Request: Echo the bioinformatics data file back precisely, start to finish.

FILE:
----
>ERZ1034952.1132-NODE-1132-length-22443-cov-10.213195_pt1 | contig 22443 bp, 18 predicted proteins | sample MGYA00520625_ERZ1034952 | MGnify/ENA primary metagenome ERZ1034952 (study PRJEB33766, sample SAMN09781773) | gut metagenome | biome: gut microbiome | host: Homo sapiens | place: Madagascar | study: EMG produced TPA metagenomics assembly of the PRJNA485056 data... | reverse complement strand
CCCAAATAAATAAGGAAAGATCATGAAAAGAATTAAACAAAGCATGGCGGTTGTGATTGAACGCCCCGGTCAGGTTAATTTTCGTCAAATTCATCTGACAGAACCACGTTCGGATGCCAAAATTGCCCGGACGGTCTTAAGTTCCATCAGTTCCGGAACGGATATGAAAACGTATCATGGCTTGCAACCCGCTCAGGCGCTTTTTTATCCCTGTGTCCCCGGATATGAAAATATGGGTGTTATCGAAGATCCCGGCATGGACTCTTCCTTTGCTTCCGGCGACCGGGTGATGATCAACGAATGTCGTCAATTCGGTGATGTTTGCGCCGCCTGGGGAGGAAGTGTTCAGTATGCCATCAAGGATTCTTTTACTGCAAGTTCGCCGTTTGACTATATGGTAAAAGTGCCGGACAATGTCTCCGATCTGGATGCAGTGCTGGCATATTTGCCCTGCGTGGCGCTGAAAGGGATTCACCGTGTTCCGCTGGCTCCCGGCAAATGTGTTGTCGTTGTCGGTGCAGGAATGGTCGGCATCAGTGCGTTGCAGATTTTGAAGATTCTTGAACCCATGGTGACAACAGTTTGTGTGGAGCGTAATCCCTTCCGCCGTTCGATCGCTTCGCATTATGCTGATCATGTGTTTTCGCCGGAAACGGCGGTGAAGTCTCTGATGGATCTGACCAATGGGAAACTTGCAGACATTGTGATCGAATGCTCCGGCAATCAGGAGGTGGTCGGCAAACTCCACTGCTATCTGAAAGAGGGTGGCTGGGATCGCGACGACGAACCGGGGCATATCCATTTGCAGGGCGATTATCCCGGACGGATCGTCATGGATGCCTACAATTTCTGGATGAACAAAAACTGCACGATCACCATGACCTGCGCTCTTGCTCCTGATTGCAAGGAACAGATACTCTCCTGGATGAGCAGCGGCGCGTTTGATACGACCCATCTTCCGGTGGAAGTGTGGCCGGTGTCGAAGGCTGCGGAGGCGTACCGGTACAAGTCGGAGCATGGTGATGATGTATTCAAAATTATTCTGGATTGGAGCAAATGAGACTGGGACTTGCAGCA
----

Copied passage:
>ERZ1034952.1132-NODE-1132-length-22443-cov-10.213195_pt1 | contig 22443 bp, 18 predicted proteins | sample MGYA00520625_ERZ1034952 | MGnify/ENA primary metagenome ERZ1034952 (study PRJEB33766, sample SAMN09781773) | gut metagenome | biome: gut microbiome | host: Homo sapiens | place: Madagascar | study: EMG produced TPA metagenomics assembly of the PRJNA485056 data... | reverse complement strand
CCCAAATAAATAAGGAAAGATCATGAAAAGAATTAAACAAAGCATGGCGGTTGTGATTGAACGCCCCGGTCAGGTTAATTTTCGTCAAATTCATCTGACAGAACCACGTTCGGATGCCAAAATTGCCCGGACGGTCTTAAGTTCCATCAGTTCCGGAACGGATATGAAAACGTATCATGGCTTGCAACCCGCTCAGGCGCTTTTTTATCCCTGTGTCCCCGGATATGAAAATATGGGTGTTATCGAAGATCCCGGCATGGACTCTTCCTTTGCTTCCGGCGACCGGGTGATGATCAACGAATGTCGTCAATTCGGTGATGTTTGCGCCGCCTGGGGAGGAAGTGTTCAGTATGCCATCAAGGATTCTTTTACTGCAAGTTCGCCGTTTGACTATATGGTAAAAGTGCCGGACAATGTCTCCGATCTGGATGCAGTGCTGGCATATTTGCCCTGCGTGGCGCTGAAAGGGATTCACCGTGTTCCGCTGGCTCCCGGCAAATGTGTTGTCGTTGTCGGTGCAGGAATGGTCGGCATCAGTGCGTTGCAGATTTTGAAGATTCTTGAACCCATGGTGACAACAGTTTGTGTGGAGCGTAATCCCTTCCGCCGTTCGATCGCTTCGCATTATGCTGATCATGTGTTTTCGCCGGAAACGGCGGTGAAGTCTCTGATGGATCTGACCAATGGGAAACTTGCAGACATTGTGATCGAATGCTCCGGCAATCAGGAGGTGGTCGGCAAACTCCACTGCTATCTGAAAGAGGGTGGCTGGGATCGCGACGACGAACCGGGGCATATCCATTTGCAGGGCGATTATCCCGGACGGATCGTCATGGATGCCTACAATTTCTGGATGAACAAAAACTGCACGATCACCATGACCTGCGCTCTTGCTCCTGATTGCAAGGAACAGATACTCTCCTGGATGAGCAGCGGCGCGTTTGATACGACCCATCTTCCGGTGGAAGTGTGGCCGGTGTCGAAGGCTGCGGAGGCGTACCGGTACAAGTCGGAGCATGGTGATGATGTATTCAAAATTATTCTGGATTGGAGCAAATGAGACTGGGACTTGCAGCA